Reply
  8. Jen Lossing
    June 18, 2012 at 11:23 PM (2 years ago)

    These are some really great tips and advice. I currently don’t have a blog policy and I am going to create one right away! Thanks!

    Reply
  9. Janelle @ Emmaline
    June 19, 2012 at 12:18 AM (2 years ago)

    Thank you for the great tips! Now here is a question… can I copy your blog policy? lol! emmalinebags.com

    Reply
  10. Michelle
    June 19, 2012 at 1:00 AM (2 years ago)

    Perfect timing for this! I am fairly new to blogging and I saw a great idea that I am going to make my own version of. Your tips are very helpful!

    Reply
  11. Justine of SewCountryChick
    June 19, 2012 at 4:39 AM (2 years ago)

    Wow, what a great post you have written. What do you think about if someone gives you a text link saying they got their idea from your tutorial, but then they write and post pretty much the same tutorial but with their own photos as the one you wrote and they got the idea from? That happened to me and Im not sure how I feel about it.

    Reply
  12. Shara @ Palmettos and Pigtails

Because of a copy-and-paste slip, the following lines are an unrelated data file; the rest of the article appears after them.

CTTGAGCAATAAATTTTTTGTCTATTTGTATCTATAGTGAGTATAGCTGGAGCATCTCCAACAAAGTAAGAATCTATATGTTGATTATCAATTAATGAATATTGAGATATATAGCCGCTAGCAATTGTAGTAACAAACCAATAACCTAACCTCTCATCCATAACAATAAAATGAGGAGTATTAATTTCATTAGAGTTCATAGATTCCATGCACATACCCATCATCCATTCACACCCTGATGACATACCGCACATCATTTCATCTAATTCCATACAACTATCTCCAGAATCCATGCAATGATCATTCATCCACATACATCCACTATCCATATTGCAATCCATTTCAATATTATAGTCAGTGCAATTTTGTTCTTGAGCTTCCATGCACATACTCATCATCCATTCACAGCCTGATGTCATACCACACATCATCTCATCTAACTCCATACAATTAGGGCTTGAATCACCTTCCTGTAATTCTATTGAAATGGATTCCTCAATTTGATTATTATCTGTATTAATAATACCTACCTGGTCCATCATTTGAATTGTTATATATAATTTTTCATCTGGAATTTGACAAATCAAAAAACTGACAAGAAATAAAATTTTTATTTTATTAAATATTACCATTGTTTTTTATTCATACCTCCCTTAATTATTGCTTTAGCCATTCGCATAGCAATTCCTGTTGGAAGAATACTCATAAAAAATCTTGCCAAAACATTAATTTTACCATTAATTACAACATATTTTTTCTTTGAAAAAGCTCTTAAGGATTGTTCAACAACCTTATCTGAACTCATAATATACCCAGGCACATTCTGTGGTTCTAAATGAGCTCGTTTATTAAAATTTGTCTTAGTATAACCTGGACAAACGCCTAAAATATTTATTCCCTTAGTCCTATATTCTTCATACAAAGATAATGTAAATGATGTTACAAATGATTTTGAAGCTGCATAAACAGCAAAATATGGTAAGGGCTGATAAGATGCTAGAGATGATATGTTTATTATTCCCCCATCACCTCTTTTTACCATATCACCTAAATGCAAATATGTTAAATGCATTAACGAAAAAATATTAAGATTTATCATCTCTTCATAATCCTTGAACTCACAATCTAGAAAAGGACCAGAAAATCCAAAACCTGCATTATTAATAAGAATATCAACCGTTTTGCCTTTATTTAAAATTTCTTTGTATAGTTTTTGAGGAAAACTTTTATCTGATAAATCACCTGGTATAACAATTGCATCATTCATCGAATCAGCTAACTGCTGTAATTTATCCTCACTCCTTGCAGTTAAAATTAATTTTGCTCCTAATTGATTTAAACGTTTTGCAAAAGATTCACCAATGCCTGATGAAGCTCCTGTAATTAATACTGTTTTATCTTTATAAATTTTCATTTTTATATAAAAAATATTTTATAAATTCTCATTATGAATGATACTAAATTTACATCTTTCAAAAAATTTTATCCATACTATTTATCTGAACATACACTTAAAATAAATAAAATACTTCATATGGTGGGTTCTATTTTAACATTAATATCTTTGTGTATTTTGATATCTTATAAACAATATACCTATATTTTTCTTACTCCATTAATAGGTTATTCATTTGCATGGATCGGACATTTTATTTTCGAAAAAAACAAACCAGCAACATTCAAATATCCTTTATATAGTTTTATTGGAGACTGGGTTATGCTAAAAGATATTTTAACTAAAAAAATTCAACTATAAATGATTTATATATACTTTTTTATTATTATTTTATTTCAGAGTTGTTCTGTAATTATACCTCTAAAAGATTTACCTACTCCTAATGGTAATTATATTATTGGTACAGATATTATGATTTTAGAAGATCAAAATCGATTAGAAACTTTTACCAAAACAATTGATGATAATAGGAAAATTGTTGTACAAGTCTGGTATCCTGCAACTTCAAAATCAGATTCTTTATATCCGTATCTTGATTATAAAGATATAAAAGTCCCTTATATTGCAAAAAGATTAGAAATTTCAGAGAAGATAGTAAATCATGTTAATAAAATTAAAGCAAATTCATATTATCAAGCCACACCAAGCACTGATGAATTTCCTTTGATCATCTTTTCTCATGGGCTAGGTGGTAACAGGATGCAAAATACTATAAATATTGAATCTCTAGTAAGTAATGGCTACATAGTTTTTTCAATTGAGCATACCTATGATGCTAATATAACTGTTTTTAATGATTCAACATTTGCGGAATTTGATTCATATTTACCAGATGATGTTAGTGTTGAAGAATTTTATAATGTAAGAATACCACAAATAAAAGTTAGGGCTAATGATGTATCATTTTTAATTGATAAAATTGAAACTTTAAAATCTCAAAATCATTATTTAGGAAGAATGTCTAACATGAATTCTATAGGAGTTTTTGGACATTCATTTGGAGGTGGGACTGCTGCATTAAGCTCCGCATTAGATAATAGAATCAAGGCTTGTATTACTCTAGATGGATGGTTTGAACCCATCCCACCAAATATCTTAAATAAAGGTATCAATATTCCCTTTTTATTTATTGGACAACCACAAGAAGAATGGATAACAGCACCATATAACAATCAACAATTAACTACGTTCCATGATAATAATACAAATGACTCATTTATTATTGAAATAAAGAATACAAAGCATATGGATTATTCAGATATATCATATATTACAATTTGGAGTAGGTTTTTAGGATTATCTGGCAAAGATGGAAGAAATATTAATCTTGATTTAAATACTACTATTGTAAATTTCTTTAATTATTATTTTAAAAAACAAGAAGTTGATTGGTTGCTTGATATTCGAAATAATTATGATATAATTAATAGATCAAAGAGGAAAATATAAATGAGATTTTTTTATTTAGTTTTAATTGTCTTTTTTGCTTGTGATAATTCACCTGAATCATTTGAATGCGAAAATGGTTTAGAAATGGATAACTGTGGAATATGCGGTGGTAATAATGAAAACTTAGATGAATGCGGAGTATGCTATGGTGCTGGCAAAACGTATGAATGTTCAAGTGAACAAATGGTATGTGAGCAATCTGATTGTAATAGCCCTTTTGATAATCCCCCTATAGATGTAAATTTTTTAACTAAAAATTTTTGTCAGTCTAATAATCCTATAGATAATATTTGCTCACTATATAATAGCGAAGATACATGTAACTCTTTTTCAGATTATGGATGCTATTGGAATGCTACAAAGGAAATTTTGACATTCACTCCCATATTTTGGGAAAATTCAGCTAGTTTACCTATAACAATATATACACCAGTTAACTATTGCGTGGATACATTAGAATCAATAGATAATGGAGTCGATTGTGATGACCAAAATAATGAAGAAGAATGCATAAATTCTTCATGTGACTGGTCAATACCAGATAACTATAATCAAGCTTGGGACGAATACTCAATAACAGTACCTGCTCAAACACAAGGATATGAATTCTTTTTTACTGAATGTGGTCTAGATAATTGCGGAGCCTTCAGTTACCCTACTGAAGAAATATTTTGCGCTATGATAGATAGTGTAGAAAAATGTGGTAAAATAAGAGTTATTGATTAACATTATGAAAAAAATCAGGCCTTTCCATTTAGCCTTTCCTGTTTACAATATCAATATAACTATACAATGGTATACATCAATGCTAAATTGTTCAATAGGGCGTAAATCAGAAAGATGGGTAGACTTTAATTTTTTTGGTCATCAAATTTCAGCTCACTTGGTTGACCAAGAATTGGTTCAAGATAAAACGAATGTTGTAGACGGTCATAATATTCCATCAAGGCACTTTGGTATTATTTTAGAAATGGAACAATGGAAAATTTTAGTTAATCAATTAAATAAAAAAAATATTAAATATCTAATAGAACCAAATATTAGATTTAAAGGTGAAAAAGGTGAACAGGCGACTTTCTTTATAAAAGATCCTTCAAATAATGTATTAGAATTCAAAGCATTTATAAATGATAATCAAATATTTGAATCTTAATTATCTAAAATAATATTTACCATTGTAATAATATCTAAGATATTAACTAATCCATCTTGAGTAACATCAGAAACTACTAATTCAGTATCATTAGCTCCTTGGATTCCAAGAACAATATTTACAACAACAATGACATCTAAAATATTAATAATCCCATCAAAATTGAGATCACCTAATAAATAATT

June 21, 2012 at 7:09 PM (2 years ago)

    I’m loving all of these tips…as a relatively new blogger, it’s nice to learn the unofficial rules!! =)
    I’m pinning this to my Blogging 101 Board so I can reference back to the series later!

    Shara @ Palmettos and Pigtails

    Reply
  13. Six Sisters
    June 21, 2012 at 11:33 PM (2 years ago)

    Thanks for this post!!! So very important! We appreciate you linking up to our “Strut Your Stuff Saturday”. Hope you’ll come back soon! -The Sisters

    Reply
  14. Rebecca
    June 25, 2012 at 12:02 AM (2 years ago)

    Really good info, thank you for writing this. Now you have me wondering if anyone has ever re-posted photos of my family!

    Reply
  15. grok78
    June 25, 2012 at 8:06 PM (2 years ago)

    Thanks for this information! I’m new to blogging as well, so etiquette and tips are greatly appreciated. :)

    Reply
  16. Chick Flick Diva
    June 25, 2012 at 10:54 PM (2 years ago)

    Good article. Thanks for paying forward for all of newbies.

    Reply
  17. Anonymous
    June 26, 2012 at 12:21 PM (2 years ago)

    At the risk of disagreeing with everyone, I think lifting a picture from someone else (copying and pasting) without their permission is called stealing… even if you credit them. You can’t just take someone else’s work? You must ask them first- unless they give you permission in a written statement somewhere on their blog.